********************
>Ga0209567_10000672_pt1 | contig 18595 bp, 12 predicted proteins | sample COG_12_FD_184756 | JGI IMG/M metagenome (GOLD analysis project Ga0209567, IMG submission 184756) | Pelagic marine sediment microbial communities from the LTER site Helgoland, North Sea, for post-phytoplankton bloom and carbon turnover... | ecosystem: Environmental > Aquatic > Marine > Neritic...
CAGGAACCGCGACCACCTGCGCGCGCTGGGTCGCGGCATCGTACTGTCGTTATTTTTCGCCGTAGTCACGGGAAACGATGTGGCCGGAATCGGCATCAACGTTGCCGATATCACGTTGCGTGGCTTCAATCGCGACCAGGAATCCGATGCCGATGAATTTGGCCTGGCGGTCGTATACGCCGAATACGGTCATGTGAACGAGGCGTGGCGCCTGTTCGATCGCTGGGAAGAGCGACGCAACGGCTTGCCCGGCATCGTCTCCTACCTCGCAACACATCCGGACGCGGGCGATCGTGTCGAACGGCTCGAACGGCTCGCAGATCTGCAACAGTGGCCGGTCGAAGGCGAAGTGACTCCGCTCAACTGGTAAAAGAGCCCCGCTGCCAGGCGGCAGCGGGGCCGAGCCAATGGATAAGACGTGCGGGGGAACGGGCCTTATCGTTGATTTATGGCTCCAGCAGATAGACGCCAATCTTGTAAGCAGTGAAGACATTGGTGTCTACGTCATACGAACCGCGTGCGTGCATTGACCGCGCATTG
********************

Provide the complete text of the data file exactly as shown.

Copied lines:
>Ga0209567_10000672_pt1 | contig 18595 bp, 12 predicted proteins | sample COG_12_FD_184756 | JGI IMG/M metagenome (GOLD analysis project Ga0209567, IMG submission 184756) | Pelagic marine sediment microbial communities from the LTER site Helgoland, North Sea, for post-phytoplankton bloom and carbon turnover... | ecosystem: Environmental > Aquatic > Marine > Neritic...
CAGGAACCGCGACCACCTGCGCGCGCTGGGTCGCGGCATCGTACTGTCGTTATTTTTCGCCGTAGTCACGGGAAACGATGTGGCCGGAATCGGCATCAACGTTGCCGATATCACGTTGCGTGGCTTCAATCGCGACCAGGAATCCGATGCCGATGAATTTGGCCTGGCGGTCGTATACGCCGAATACGGTCATGTGAACGAGGCGTGGCGCCTGTTCGATCGCTGGGAAGAGCGACGCAACGGCTTGCCCGGCATCGTCTCCTACCTCGCAACACATCCGGACGCGGGCGATCGTGTCGAACGGCTCGAACGGCTCGCAGATCTGCAACAGTGGCCGGTCGAAGGCGAAGTGACTCCGCTCAACTGGTAAAAGAGCCCCGCTGCCAGGCGGCAGCGGGGCCGAGCCAATGGATAAGACGTGCGGGGGAACGGGCCTTATCGTTGATTTATGGCTCCAGCAGATAGACGCCAATCTTGTAAGCAGTGAAGACATTGGTGTCTACGTCATACGAACCGCGTGCGTGCATTGACCGCGCATTG